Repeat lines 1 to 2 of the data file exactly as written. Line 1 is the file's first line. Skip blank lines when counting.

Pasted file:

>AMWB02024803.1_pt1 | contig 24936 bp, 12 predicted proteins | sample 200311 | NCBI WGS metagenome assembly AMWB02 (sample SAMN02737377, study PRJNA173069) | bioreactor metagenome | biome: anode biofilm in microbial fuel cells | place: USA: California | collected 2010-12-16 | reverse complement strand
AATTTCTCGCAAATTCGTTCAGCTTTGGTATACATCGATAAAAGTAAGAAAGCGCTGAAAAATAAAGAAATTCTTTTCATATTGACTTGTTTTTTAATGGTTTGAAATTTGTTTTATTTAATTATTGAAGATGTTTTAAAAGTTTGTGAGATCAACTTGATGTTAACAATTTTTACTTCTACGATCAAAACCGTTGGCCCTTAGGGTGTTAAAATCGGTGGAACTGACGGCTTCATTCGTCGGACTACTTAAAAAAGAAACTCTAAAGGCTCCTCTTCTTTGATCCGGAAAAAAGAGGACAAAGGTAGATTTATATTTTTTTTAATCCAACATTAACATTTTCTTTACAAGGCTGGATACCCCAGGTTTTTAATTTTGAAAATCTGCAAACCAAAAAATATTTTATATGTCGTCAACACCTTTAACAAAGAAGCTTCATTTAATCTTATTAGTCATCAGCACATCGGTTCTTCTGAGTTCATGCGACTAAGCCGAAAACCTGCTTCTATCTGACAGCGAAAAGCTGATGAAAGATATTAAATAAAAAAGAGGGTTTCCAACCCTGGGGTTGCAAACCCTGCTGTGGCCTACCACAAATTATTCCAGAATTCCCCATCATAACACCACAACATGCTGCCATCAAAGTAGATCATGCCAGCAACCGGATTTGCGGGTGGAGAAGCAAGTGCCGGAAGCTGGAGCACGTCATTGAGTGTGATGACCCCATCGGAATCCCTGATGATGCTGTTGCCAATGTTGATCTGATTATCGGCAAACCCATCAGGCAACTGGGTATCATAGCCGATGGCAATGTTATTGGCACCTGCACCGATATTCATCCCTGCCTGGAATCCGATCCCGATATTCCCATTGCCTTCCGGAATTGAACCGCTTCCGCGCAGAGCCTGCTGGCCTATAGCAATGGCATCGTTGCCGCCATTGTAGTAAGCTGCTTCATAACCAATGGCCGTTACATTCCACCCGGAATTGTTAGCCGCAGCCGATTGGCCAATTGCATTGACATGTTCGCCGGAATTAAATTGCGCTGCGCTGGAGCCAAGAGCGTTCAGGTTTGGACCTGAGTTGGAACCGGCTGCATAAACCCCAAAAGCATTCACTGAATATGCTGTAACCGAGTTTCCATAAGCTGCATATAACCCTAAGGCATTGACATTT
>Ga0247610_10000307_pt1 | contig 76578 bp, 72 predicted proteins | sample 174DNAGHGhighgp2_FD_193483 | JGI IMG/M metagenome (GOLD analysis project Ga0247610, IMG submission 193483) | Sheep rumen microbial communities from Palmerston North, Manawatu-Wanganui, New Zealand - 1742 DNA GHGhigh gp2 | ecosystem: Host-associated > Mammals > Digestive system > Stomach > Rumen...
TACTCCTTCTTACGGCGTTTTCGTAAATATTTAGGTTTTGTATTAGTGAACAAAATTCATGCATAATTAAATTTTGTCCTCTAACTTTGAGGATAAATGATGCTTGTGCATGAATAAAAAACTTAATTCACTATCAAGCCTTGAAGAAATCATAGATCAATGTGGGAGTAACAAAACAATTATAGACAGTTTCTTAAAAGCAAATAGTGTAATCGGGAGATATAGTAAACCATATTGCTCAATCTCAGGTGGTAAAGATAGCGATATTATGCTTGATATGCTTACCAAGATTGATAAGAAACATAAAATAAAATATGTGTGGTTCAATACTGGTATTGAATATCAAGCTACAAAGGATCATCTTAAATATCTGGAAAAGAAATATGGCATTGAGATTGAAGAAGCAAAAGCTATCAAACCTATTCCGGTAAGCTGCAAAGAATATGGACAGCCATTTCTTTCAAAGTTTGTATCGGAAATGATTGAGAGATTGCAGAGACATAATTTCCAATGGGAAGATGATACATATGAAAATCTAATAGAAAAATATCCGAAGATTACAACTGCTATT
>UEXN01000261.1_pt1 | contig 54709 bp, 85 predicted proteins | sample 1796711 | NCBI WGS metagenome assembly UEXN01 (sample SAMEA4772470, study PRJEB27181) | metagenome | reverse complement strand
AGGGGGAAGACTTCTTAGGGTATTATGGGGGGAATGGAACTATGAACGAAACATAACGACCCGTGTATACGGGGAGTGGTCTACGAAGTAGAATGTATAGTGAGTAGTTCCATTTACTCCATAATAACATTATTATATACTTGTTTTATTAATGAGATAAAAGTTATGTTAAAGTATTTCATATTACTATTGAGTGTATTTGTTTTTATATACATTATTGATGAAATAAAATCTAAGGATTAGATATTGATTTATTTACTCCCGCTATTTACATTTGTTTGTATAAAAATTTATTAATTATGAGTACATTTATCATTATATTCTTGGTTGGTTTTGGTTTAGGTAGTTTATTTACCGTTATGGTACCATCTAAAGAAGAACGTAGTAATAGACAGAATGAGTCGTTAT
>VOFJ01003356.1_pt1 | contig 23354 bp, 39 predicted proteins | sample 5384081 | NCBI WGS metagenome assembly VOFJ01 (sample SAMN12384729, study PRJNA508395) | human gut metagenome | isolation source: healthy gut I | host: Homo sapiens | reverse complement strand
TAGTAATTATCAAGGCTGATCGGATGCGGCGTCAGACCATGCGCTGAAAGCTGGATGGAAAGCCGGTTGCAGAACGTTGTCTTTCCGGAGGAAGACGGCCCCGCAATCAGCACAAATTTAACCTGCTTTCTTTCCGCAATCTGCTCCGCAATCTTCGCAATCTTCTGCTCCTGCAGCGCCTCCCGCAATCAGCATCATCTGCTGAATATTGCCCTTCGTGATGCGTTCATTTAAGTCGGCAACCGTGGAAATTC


>AMWB02024803.1_pt1 | contig 24936 bp, 12 predicted proteins | sample 200311 | NCBI WGS metagenome assembly AMWB02 (sample SAMN02737377, study PRJNA173069) | bioreactor metagenome | biome: anode biofilm in microbial fuel cells | place: USA: California | collected 2010-12-16 | reverse complement strand
AATTTCTCGCAAATTCGTTCAGCTTTGGTATACATCGATAAAAGTAAGAAAGCGCTGAAAAATAAAGAAATTCTTTTCATATTGACTTGTTTTTTAATGGTTTGAAATTTGTTTTATTTAATTATTGAAGATGTTTTAAAAGTTTGTGAGATCAACTTGATGTTAACAATTTTTACTTCTACGATCAAAACCGTTGGCCCTTAGGGTGTTAAAATCGGTGGAACTGACGGCTTCATTCGTCGGACTACTTAAAAAAGAAACTCTAAAGGCTCCTCTTCTTTGATCCGGAAAAAAGAGGACAAAGGTAGATTTATATTTTTTTTAATCCAACATTAACATTTTCTTTACAAGGCTGGATACCCCAGGTTTTTAATTTTGAAAATCTGCAAACCAAAAAATATTTTATATGTCGTCAACACCTTTAACAAAGAAGCTTCATTTAATCTTATTAGTCATCAGCACATCGGTTCTTCTGAGTTCATGCGACTAAGCCGAAAACCTGCTTCTATCTGACAGCGAAAAGCTGATGAAAGATATTAAATAAAAAAGAGGGTTTCCAACCCTGGGGTTGCAAACCCTGCTGTGGCCTACCACAAATTATTCCAGAATTCCCCATCATAACACCACAACATGCTGCCATCAAAGTAGATCATGCCAGCAACCGGATTTGCGGGTGGAGAAGCAAGTGCCGGAAGCTGGAGCACGTCATTGAGTGTGATGACCCCATCGGAATCCCTGATGATGCTGTTGCCAATGTTGATCTGATTATCGGCAAACCCATCAGGCAACTGGGTATCATAGCCGATGGCAATGTTATTGGCACCTGCACCGATATTCATCCCTGCCTGGAATCCGATCCCGATATTCCCATTGCCTTCCGGAATTGAACCGCTTCCGCGCAGAGCCTGCTGGCCTATAGCAATGGCATCGTTGCCGCCATTGTAGTAAGCTGCTTCATAACCAATGGCCGTTACATTCCACCCGGAATTGTTAGCCGCAGCCGATTGGCCAATTGCATTGACATGTTCGCCGGAATTAAATTGCGCTGCGCTGGAGCCAAGAGCGTTCAGGTTTGGACCTGAGTTGGAACCGGCTGCATAAACCCCAAAAGCATTCACTGAATATGCTGTAACCGAGTTTCCATAAGCTGCATATAACCCTAAGGCATTGACATTT